It was an unlikely friendship. I was a 30-something University of Michigan transplant, newly hired as the alumni editor for the Notre Dame Alumni Association. He was a 99-year-old, long-retired tax accountant and class secretary for the Class of 1930.
My first interaction with Richard J. Savage in 2007 was all business. I was editing my first class notes for this magazine, and Dick called to introduce himself. He eventually put me on the spot: “What’s a Michigan grad doing working in the Notre Dame Alumni Association?”
I explained that I’d always been a devout Irish fan and told him about the time I met Ara Parseghian the night of the 1973 Sugar Bowl. I even have a photo of the coach holding 2-year-old me in his arms. Finally, he asked: “Who do you cheer for when Notre Dame plays Michigan?”
“Mr. Savage,” I began, “once you come to know me better, you will know that what you just asked is an insult. I’m Irish through and through.”
He laughed. “Angela, darling, please call me Dick.”
That’s when I entered one of the most special and loving friendships I will ever know. Sadly, it lasted only five-and-a-half years, as Dick died on January 30. His death was not unexpected, since Dick was 105 years old. But his mind, charm, memory and quick wit were far younger.
As the only living member of the class, Dick’s columns were full of his own memories and Notre Dame lore. During his junior year, Dick lived near Knute Rockne’s family and would pass the coach every day. “Without fail, Coach Rockne would always greet my friends and me the same way, ‘Hi, men.’ That amused me because we were only boys,” Dick wrote.
Everyone has heard of the “Win one for the Gipper” quote attributed to Rockne during the 1928 Notre Dame-Army game in Yankee Stadium. But Dick was there. “I had a friend who lived in Brooklyn, so he said I could stay at his place for free. So I just jumped on the train with the football team and headed east.”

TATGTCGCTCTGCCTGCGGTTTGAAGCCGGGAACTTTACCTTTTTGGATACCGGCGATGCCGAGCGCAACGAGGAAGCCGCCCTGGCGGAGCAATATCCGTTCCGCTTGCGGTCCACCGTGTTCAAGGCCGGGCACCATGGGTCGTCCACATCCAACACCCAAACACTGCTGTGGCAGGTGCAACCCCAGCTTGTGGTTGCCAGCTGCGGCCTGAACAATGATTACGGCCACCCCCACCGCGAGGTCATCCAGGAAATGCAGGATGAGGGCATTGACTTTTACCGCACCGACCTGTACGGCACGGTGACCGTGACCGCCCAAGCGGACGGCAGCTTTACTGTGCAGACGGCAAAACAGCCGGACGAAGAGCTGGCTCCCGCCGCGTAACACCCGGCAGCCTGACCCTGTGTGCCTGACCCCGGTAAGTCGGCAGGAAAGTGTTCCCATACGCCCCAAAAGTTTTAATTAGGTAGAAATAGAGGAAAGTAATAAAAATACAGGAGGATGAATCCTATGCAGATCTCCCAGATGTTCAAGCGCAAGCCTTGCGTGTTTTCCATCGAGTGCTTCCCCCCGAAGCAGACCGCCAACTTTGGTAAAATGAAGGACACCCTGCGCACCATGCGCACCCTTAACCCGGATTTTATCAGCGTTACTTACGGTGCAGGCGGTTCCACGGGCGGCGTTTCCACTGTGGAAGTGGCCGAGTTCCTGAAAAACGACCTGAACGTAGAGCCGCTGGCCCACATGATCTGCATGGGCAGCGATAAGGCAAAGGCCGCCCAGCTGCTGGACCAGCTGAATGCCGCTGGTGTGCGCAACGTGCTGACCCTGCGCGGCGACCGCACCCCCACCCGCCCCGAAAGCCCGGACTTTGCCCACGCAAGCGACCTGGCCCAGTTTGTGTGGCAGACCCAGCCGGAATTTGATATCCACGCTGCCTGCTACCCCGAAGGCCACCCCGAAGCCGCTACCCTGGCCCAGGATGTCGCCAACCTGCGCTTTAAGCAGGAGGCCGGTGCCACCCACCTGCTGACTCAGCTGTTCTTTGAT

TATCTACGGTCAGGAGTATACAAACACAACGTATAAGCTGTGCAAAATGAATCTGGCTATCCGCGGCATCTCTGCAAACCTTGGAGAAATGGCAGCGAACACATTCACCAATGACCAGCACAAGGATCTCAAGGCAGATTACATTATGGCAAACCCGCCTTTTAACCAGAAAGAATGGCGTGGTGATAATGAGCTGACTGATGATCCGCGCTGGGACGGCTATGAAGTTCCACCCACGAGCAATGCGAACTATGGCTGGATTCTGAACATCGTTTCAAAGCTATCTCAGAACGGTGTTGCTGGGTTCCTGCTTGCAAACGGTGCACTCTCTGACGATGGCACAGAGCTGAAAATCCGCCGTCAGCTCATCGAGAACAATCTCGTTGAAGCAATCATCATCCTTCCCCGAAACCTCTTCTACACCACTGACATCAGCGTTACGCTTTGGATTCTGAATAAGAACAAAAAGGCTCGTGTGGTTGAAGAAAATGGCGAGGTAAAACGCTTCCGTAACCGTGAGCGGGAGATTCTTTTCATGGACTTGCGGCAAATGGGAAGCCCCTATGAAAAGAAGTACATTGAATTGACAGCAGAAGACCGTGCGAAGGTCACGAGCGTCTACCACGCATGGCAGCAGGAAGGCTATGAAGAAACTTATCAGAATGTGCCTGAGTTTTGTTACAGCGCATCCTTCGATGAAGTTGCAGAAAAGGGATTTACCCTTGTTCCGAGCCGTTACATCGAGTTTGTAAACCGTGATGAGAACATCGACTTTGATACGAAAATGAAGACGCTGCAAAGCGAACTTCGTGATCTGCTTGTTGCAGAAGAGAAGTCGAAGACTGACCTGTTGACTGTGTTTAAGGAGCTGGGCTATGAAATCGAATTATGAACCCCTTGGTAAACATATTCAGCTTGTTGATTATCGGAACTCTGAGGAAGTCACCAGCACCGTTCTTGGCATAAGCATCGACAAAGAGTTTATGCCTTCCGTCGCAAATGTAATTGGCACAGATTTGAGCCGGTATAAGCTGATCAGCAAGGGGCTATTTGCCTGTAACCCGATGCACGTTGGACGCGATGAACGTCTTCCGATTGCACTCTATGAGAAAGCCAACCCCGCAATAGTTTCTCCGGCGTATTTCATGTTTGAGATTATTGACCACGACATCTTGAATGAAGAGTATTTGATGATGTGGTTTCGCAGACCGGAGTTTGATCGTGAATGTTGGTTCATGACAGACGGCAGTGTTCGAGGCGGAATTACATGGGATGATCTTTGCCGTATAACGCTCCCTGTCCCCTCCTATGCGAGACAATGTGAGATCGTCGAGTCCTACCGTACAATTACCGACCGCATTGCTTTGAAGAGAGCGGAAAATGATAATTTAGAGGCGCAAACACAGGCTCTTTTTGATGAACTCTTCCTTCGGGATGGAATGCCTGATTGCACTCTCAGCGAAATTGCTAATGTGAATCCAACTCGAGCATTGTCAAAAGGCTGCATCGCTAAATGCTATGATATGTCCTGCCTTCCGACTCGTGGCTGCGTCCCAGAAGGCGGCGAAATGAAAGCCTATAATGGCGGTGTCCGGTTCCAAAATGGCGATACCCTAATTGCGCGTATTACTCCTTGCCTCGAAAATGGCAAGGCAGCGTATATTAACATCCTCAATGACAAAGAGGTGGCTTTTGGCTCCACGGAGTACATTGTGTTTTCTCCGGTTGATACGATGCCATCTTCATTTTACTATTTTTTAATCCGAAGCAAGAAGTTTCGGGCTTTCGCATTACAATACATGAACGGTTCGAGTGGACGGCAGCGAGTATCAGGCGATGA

Though he eventually was the proudest of Domers, Dick came because his father and a cousin’s father wanted the boys to attend college together. He estimated tuition, room and board totaled about $1,000 for the year — including spending money.
Between his sophomore and junior year, Dick met a young woman named Eleanore. They corresponded by mail to fill in the gaps between holidays and were married after graduation. He earned a living as an accountant, and Eleanore stayed home to raise their seven children. They had been married for 60 years when Eleanore died in 1990.
Dick lived the remainder of his life in the home he and Eleanore shared. It held photos of him as a young boy, Notre Dame memorabilia and a copy of the congratulatory letter the Alumni Association sent him for his 100th birthday. “That meant more to me than anything else, including the birthday wishes I received from the mayor of Chicago,” he told me.
Dick loved stories, both reading and telling them, and he was great at holding an audience. Since 2007, I was honored to be his “date” for the ND alumni reunion each year and was stunned by the attention he garnered. Dick was a celebrity, drawing applause and handshakes from hundreds and recognition from Father John Jenkins, CSC, University president.
While he accepted the attention with gracious modesty, I knew Dick secretly enjoyed all the fuss. And he deserved it.
Angela Sienko is assistant director of marketing communications for Notre Dame’s Mendoza College of Business.